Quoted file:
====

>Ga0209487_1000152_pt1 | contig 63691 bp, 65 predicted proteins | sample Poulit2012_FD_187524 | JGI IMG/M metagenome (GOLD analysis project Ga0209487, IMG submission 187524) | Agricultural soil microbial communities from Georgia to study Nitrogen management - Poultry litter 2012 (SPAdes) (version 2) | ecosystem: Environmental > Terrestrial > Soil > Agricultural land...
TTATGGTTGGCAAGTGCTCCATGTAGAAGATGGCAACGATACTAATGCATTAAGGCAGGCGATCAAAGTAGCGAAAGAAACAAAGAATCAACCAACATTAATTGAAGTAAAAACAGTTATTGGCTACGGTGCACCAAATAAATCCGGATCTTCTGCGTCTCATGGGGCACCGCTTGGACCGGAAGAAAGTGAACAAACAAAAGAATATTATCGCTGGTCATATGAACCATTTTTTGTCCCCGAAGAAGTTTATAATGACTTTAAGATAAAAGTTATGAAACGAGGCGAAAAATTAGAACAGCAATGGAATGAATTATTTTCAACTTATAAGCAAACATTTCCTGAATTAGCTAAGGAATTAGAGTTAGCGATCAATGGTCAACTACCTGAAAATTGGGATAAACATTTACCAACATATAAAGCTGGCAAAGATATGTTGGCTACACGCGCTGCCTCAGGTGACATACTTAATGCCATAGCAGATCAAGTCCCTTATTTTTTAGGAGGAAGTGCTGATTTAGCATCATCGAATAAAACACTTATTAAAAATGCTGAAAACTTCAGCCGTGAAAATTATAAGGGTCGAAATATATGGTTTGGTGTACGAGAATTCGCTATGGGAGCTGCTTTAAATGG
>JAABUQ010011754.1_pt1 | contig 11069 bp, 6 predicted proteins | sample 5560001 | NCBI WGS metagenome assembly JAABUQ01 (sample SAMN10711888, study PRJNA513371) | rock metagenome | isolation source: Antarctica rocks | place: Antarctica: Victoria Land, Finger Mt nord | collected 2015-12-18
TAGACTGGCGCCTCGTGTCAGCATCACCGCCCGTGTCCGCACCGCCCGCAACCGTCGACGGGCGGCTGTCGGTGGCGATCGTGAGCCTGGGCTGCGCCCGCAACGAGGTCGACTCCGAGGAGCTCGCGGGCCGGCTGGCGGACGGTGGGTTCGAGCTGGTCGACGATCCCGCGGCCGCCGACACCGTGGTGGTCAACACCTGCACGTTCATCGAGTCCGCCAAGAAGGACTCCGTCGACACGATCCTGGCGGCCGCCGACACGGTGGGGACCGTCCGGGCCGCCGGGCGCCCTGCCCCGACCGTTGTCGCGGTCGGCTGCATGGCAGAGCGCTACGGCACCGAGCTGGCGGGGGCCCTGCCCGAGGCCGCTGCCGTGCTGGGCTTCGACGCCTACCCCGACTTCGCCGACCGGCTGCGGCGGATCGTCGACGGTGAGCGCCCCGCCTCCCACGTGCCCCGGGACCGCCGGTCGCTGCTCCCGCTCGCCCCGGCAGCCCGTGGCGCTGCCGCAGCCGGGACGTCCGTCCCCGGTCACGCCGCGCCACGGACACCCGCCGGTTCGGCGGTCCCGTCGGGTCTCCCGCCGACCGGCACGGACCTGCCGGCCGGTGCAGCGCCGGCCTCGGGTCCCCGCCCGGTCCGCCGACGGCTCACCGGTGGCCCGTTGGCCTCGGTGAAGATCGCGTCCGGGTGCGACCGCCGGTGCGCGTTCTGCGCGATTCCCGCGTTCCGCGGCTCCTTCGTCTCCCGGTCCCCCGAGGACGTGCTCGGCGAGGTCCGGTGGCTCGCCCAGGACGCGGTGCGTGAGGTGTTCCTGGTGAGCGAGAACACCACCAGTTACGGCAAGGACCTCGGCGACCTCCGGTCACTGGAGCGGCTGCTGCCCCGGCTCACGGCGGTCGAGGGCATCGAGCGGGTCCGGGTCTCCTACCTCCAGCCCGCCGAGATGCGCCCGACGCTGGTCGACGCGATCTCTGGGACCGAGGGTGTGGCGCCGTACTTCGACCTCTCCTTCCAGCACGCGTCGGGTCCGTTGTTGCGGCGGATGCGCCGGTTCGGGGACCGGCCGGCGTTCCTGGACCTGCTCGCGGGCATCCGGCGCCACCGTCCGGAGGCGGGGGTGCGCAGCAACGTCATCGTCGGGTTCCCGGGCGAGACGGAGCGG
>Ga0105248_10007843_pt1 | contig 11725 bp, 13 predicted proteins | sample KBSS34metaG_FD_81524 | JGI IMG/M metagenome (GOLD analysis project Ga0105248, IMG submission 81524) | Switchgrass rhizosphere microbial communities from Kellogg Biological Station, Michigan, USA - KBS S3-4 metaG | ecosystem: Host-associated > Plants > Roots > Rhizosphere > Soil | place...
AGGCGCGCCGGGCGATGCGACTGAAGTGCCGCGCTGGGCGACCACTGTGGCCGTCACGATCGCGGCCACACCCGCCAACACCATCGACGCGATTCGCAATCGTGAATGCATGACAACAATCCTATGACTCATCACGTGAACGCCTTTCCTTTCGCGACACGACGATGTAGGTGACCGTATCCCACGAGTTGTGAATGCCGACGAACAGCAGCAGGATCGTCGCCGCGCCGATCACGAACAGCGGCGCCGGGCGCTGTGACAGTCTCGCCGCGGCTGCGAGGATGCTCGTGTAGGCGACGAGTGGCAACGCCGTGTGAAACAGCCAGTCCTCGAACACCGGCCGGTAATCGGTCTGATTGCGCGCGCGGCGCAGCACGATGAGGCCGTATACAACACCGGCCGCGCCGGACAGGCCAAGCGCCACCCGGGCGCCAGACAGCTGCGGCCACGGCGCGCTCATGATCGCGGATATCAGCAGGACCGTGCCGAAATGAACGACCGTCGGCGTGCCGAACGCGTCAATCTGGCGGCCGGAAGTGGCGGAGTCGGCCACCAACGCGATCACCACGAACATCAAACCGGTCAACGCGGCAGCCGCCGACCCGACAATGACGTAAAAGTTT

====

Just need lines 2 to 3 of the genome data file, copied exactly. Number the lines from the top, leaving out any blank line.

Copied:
TTATGGTTGGCAAGTGCTCCATGTAGAAGATGGCAACGATACTAATGCATTAAGGCAGGCGATCAAAGTAGCGAAAGAAACAAAGAATCAACCAACATTAATTGAAGTAAAAACAGTTATTGGCTACGGTGCACCAAATAAATCCGGATCTTCTGCGTCTCATGGGGCACCGCTTGGACCGGAAGAAAGTGAACAAACAAAAGAATATTATCGCTGGTCATATGAACCATTTTTTGTCCCCGAAGAAGTTTATAATGACTTTAAGATAAAAGTTATGAAACGAGGCGAAAAATTAGAACAGCAATGGAATGAATTATTTTCAACTTATAAGCAAACATTTCCTGAATTAGCTAAGGAATTAGAGTTAGCGATCAATGGTCAACTACCTGAAAATTGGGATAAACATTTACCAACATATAAAGCTGGCAAAGATATGTTGGCTACACGCGCTGCCTCAGGTGACATACTTAATGCCATAGCAGATCAAGTCCCTTATTTTTTAGGAGGAAGTGCTGATTTAGCATCATCGAATAAAACACTTATTAAAAATGCTGAAAACTTCAGCCGTGAAAATTATAAGGGTCGAAATATATGGTTTGGTGTACGAGAATTCGCTATGGGAGCTGCTTTAAATGG
>JAABUQ010011754.1_pt1 | contig 11069 bp, 6 predicted proteins | sample 5560001 | NCBI WGS metagenome assembly JAABUQ01 (sample SAMN10711888, study PRJNA513371) | rock metagenome | isolation source: Antarctica rocks | place: Antarctica: Victoria Land, Finger Mt nord | collected 2015-12-18